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Synthesis of natural gas from thermochemical and power-to-gas pathways for industrial sector decarbonization in California

Di Salvo, Matteo, Wei, Max
Energy 2019 v.182 pp. 1250-1264
biomass, capital, carbon, carbon dioxide, carbon sequestration, case studies, cost effectiveness, cost estimates, electricity, electricity costs, equipment, feedstocks, gasification, greenhouse gas emissions, issues and policy, models, natural gas, prices, solar energy, wind, wind power, wood residues, California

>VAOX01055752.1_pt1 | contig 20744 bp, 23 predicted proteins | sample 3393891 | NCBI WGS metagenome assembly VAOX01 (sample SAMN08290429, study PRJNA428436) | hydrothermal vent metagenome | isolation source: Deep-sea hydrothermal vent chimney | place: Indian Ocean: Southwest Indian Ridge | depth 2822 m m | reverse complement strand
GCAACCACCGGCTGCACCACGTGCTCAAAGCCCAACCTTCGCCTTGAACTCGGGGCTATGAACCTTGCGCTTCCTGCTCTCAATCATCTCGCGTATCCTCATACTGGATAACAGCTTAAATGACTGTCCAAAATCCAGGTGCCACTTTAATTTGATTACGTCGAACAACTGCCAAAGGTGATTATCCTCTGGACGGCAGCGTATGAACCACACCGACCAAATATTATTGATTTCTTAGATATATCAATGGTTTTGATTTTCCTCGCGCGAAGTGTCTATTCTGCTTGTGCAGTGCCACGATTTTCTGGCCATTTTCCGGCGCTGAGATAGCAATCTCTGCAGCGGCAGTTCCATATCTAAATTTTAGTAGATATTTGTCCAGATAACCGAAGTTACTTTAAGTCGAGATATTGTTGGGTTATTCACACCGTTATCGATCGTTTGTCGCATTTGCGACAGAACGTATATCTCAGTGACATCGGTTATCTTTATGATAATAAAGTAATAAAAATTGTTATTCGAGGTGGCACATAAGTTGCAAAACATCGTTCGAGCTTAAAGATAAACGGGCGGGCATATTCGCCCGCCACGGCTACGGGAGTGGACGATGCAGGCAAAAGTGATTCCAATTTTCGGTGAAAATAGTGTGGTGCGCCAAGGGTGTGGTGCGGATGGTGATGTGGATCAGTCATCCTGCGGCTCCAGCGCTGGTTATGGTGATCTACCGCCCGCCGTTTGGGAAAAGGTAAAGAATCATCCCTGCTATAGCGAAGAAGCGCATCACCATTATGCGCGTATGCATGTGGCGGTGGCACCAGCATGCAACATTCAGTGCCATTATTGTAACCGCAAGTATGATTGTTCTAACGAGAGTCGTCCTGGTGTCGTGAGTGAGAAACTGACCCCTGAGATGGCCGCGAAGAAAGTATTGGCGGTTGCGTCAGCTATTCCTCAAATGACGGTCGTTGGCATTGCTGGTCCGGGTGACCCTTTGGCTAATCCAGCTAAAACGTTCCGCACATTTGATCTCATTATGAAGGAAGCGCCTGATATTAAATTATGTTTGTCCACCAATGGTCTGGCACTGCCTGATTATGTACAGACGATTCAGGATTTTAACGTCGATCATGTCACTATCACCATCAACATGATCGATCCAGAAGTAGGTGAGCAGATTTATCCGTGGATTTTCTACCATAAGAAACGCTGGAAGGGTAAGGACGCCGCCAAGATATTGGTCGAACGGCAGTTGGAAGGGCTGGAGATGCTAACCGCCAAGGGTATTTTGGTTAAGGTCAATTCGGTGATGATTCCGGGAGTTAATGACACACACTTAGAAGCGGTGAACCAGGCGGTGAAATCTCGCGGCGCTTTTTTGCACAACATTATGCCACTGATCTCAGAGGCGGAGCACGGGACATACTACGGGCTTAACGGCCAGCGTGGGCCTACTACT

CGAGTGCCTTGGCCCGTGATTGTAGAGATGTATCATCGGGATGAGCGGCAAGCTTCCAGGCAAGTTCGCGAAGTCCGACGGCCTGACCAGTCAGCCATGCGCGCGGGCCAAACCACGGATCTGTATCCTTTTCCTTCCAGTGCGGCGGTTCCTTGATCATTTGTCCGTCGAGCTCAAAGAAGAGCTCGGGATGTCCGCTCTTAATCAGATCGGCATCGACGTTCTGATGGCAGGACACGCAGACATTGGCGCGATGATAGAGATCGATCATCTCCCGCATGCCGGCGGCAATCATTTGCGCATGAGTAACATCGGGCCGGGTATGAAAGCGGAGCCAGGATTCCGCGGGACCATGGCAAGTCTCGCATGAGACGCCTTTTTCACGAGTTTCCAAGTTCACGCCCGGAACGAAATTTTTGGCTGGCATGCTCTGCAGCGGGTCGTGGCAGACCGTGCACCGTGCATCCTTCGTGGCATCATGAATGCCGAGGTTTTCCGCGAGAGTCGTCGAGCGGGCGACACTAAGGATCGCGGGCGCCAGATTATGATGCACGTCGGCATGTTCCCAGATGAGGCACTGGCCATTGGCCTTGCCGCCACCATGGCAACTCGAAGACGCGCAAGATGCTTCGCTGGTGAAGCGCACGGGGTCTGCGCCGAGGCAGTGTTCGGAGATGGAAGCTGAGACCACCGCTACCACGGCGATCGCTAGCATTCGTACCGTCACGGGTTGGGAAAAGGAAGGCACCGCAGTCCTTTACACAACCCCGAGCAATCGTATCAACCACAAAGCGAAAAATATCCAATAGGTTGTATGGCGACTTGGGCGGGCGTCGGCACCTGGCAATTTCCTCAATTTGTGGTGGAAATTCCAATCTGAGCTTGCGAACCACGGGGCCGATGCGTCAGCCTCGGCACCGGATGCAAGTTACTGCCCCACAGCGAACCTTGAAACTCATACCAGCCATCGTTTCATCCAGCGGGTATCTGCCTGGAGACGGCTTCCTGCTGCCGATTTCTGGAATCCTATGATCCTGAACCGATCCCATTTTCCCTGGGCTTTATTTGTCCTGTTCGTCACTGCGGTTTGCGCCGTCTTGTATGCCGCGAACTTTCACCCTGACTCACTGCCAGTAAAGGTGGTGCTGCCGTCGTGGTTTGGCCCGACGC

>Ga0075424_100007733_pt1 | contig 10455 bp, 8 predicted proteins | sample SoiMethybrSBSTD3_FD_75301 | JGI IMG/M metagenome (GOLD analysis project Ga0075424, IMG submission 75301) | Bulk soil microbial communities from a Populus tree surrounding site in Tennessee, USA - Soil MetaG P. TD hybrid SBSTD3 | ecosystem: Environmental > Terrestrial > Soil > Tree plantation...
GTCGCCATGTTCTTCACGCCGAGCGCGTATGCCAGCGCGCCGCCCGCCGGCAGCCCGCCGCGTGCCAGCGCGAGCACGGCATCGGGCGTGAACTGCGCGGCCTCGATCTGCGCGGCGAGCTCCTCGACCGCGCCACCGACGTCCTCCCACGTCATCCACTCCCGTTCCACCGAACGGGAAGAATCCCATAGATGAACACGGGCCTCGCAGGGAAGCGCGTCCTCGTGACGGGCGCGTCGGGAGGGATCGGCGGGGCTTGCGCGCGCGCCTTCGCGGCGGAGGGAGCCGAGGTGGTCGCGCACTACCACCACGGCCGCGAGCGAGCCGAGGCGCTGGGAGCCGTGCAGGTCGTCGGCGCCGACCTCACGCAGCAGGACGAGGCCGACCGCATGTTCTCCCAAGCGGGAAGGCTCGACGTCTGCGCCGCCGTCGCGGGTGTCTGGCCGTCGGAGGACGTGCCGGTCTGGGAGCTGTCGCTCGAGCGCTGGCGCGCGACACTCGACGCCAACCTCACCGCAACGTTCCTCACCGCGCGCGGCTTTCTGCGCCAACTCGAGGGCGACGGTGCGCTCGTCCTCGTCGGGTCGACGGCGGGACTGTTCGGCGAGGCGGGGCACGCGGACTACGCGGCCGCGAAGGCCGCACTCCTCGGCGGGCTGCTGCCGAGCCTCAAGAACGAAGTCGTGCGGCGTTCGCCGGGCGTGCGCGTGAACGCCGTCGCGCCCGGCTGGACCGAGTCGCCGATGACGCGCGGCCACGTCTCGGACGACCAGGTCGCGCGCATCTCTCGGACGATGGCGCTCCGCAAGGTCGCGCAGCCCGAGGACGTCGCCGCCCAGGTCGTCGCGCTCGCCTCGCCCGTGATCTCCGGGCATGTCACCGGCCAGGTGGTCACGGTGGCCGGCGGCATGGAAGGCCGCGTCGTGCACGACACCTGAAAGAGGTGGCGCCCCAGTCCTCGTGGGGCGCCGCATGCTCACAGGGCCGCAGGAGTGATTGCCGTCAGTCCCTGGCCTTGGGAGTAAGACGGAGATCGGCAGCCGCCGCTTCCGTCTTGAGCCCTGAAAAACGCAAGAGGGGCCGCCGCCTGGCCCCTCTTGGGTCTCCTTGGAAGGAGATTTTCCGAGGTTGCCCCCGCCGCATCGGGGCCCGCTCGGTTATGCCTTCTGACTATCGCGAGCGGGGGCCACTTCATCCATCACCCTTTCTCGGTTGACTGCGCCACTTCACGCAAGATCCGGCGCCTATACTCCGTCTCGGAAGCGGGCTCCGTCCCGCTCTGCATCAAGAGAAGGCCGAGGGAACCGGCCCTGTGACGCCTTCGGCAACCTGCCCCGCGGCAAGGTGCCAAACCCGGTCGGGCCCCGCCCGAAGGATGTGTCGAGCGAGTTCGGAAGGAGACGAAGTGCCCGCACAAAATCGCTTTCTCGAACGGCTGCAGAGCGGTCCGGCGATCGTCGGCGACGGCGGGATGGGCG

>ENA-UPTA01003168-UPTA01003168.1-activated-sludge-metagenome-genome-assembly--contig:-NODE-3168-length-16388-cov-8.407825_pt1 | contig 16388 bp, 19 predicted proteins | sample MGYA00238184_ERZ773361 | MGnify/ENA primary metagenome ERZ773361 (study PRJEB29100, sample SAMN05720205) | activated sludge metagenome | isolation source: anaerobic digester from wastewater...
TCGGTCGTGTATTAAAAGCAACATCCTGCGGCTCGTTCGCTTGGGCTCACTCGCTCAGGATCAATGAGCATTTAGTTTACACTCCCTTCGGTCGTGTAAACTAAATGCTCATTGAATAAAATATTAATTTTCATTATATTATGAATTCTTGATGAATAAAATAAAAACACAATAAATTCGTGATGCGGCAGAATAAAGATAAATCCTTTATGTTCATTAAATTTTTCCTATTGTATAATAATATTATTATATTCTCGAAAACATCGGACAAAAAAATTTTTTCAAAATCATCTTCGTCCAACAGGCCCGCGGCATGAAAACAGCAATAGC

In this work, we focus on industrial sector decarbonization in California through the synthesis and injection of Synthetic Natural Gas (SNG) into the existing natural gas pipeline using two technology approaches: (1) a net carbon-negative biomass SNG process from wood residue gasification, and (2) a carbon-neutral Power-to-Gas (PtG) SNG process for the chemical storage of surplus electricity from high adoption of intermittent renewable sources in the electricity grid (e.g., more than 20% of electricity supply from wind and solar). SNG is a key potential low-carbon fuel to meet an array of industrial process requirements without replacing application-specific end-use equipment. We outline and model pathways that can make these technologies more competitive and present a case study for the industrial sector in California, accounting for industrial fuel demand, feedstock supply, and recent federal incentives for carbon capture and storage (45Q federal regulation). A performance assessment and economic analysis with single and coupled parameter sensitivity have been carried out. BioSNG with carbon capture is found to be less expensive today ($96.67/MWh SNG) than PtG SNG ($421.21/MWh). PtG SNG has more opportunity for cost reduction with electrolyzer capital costs and electricity prices the most critical cost parameters. The estimated cost for bioSNG in 2050 ($73/MWh SNG) is lower than the projected reference citygate price of conventional natural gas in 2050 ($87.57/MWh), but the projected cost of PtG SNG is still two to three times higher unless a high capacity factor can be achieved with low electricity prices and lower electrolyzer cost. SNG can reduce up to 17% of industrial natural gas demand and almost 19 Mt CO2 from California's industrial GHG emissions in 2050. These pathways represent significant opportunities to decarbonize the industrial sector but represent dramatic production changes and underscore the need for sustained policy commitments to support these technologies.